TED Conversations

Caroline Phillips

CEO/President, Entrepreneur & muscian


This conversation is closed.

What can we do, as citizens to promote tolerance in our daily lives ?

You're in a meeting. Someone tells a joke ... it's about a jew, a black guy, that pushy feminist, that gay guy... What do you do ?

You're waiting in line and you see someone ethnic/different being badly treated by a bank teller/government worker/cashier.

You're at a party where Dave, your friend's husband is gay-bashing again.

At school, you hear a kid use a racial epithet when yelling at another kid.

What kind of attitude do you adopt ?
If you do say something... what do you say ?
How can and does your behavior affect others ?

If you have stood up for the underdog and for tolerance, how did it affect your relationship with friends, clients, business partners or significant others ?

Tolerance ... definition :
"The capacity for or the practice of recognizing and respecting the beliefs or practices of others."


Closing Statement from Caroline Phillips

Thank you all for your wonderful contributions to this conversation about Tolerance with a capital "T".

I've learned quite a bit from you and I think it's a wonderful testimony to the magic of TED that so many nationalities participated in this conversation. I feel a lot like Mary Saville : I too tend to get too emotional and engaged about intolerant things I'm hearing so I can produce the opposite effect and be too agressive and intolerant. I'll aspire to be more like Robert Jaffe when adressing intolerant people, to react swiftly but not humiliate.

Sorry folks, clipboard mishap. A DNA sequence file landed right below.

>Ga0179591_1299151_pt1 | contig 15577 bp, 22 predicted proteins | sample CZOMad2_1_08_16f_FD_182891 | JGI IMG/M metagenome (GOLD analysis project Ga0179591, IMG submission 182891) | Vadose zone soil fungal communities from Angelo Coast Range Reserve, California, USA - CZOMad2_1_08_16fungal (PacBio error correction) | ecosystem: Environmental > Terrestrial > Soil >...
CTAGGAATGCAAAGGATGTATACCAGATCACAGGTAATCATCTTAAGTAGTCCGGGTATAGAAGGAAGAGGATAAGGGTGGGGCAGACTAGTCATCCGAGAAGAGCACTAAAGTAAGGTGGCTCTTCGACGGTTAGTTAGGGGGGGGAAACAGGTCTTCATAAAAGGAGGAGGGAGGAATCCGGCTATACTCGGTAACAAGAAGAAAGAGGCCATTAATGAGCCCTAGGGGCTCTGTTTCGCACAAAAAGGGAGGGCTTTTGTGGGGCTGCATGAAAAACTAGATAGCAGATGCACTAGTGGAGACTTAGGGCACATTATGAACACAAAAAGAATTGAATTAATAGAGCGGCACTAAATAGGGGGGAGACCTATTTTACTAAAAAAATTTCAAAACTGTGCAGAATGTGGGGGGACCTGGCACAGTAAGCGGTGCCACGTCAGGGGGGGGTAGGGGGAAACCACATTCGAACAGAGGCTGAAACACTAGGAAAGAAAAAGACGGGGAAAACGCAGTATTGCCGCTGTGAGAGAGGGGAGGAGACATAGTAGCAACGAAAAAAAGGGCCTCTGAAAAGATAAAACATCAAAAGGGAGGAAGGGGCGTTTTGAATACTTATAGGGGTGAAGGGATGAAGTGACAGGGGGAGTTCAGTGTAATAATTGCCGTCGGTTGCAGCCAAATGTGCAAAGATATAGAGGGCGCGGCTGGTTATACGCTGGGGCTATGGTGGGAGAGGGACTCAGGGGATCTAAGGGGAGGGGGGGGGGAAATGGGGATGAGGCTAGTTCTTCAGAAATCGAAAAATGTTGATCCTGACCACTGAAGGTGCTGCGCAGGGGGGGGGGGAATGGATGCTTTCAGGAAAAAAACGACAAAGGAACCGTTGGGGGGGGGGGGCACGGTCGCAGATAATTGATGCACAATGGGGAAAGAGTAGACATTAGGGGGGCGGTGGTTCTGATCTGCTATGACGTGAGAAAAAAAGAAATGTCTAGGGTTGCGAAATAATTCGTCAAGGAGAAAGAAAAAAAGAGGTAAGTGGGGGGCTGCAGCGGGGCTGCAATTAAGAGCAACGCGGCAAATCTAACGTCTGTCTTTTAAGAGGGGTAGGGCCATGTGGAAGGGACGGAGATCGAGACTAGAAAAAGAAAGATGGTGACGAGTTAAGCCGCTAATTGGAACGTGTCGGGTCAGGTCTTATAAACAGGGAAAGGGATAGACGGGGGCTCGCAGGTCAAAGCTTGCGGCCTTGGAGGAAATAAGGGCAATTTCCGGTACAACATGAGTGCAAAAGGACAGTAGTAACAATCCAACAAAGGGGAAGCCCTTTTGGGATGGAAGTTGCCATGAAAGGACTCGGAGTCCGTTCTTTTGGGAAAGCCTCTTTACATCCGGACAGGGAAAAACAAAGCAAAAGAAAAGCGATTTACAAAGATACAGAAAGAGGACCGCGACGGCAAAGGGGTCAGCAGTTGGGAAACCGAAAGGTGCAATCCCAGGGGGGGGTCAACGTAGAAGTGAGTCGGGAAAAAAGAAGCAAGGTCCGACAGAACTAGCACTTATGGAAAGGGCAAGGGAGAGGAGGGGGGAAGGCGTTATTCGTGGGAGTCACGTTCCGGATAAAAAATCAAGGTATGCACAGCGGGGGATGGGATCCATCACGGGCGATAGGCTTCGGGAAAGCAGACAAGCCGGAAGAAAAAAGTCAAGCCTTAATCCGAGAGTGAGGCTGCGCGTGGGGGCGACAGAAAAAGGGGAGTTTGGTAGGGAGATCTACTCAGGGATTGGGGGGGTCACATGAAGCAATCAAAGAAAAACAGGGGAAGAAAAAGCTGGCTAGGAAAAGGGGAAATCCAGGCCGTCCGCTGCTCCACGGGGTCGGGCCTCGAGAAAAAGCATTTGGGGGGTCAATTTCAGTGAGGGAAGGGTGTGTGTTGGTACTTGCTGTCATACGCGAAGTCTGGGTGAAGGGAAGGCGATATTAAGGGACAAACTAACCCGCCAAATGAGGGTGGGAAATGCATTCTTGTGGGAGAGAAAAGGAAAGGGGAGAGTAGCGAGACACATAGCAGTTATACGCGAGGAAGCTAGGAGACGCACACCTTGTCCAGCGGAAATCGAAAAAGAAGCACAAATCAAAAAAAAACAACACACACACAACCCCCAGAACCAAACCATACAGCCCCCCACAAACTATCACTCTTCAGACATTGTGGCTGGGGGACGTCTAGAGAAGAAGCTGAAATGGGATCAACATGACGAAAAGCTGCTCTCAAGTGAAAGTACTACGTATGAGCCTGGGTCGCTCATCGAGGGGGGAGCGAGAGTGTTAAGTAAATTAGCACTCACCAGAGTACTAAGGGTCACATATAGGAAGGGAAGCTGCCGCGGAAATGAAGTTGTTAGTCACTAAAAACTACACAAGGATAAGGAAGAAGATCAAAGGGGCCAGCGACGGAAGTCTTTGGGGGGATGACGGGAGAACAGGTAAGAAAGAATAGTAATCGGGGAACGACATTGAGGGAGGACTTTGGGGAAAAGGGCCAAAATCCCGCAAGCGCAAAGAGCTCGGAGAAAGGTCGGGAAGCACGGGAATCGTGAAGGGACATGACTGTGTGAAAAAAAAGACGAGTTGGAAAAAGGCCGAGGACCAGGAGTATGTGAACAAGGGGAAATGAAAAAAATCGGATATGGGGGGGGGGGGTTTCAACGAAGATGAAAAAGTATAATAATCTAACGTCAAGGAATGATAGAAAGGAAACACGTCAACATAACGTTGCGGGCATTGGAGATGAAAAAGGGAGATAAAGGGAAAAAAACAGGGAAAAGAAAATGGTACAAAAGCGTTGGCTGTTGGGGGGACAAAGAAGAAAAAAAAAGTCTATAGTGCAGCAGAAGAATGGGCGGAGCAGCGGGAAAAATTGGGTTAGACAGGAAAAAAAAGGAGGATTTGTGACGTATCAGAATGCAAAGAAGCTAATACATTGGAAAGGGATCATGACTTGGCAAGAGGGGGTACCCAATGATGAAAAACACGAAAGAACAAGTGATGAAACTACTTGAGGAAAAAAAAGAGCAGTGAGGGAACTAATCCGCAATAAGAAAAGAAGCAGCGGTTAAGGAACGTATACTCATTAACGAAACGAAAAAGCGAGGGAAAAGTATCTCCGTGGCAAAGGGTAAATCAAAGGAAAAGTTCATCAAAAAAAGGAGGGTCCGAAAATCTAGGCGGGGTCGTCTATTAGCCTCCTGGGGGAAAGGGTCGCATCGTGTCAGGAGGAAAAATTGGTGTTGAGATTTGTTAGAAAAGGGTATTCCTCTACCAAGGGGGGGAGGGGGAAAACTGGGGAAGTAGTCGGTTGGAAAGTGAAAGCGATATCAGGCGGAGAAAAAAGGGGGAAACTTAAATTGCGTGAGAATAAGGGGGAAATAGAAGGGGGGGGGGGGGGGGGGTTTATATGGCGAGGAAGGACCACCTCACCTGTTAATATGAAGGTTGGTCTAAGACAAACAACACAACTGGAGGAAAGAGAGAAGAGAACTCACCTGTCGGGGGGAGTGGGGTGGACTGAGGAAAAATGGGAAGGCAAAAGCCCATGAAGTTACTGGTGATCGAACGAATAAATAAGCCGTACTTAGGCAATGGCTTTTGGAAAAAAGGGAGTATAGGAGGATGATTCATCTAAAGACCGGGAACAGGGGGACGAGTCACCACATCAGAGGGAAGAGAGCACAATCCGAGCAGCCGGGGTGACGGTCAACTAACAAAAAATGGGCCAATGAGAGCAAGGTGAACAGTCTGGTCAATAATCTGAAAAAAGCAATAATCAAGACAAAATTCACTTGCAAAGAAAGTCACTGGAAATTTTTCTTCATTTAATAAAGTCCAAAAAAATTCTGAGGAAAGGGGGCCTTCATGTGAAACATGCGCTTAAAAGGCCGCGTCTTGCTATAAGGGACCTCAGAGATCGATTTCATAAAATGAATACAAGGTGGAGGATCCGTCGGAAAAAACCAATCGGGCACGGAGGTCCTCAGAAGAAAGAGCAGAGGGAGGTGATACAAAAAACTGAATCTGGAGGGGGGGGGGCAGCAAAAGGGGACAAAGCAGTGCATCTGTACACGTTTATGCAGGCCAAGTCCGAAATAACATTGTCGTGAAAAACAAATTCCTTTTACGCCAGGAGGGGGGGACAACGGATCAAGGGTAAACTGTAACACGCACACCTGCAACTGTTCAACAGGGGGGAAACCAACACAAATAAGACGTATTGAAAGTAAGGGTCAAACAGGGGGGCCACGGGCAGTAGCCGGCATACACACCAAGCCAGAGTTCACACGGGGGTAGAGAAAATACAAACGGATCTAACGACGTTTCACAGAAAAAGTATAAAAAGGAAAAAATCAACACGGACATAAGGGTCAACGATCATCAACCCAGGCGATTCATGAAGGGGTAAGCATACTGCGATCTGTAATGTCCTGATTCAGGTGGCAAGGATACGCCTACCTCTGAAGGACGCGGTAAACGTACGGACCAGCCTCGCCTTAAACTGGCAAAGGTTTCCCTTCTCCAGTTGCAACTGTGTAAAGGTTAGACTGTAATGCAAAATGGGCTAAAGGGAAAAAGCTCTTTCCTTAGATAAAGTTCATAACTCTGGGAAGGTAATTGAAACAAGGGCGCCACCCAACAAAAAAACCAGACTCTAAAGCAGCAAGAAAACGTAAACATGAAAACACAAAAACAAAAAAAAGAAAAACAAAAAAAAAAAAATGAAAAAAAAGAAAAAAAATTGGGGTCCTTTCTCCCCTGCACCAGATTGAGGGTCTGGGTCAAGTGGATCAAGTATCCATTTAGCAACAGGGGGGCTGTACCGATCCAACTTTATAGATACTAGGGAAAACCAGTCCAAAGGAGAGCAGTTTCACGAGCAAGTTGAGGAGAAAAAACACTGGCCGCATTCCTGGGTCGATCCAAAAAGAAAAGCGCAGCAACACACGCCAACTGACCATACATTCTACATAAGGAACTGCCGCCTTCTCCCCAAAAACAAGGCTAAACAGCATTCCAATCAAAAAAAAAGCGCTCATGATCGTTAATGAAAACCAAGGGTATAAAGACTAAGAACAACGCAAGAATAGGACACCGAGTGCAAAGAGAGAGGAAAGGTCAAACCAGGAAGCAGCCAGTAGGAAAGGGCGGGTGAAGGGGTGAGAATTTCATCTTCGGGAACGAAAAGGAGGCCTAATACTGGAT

Susan B. writes "Standing up for the underdog, does not make life happy for you. You are looked at as not being a team player, going against the norm and going against the grain."

My concluding thoughts : Unfortunately I don't live in a "TED world", so standing up for the underdog will often be a perilous endavour, but I'm willing to take the chance.

Hugs to all.

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    Apr 25 2011: What an important question, Caroline!

    I like an attitude of "assertive empathy." My reaction depends on the situation and people involved, as well as my own tolerance at the moment. If I'm feeling depleted by the persons persistent affect, behaviors or larger cultural ubiquity of the intolerance, I'll tend to be sharper in my response.

    A more effective outcome comes those times I seek insight by inquiring and dialoguing in ways that relate without offending. Favorite phrases I like to ask are: "And who is that you love who is ____? Or (....) "has been ostracized because they were _____?" Or "Which of your neighbors/colleagues, etc. is, despite your differences, is someone you respect or have benefited from?"

    If the person struggles to answer and I know them, I'll point out some person or experience we share in common that fits.

    I've asked everyone from politicians to children questions along these lines. Most are initially defensive and this requires I hold back my impulse to disprove them. But many stop and think. And some even go so far as develop examples that counter their disparaging comment or view. I've witnessed a few use their discovery in future conversations.

    The best outcome occurs when they, not I, "correct" their views. And it's not uncommon in these dialogues that my views are further developed, if not corrected, too. In any case, I am invariably "rewarded" by the unfolding insights by the reminder to consider my own intolerance -- particularly towards those who are quick to judge.

    As a bonus this all gives me some hope that when I need tolerance, I might get some too!


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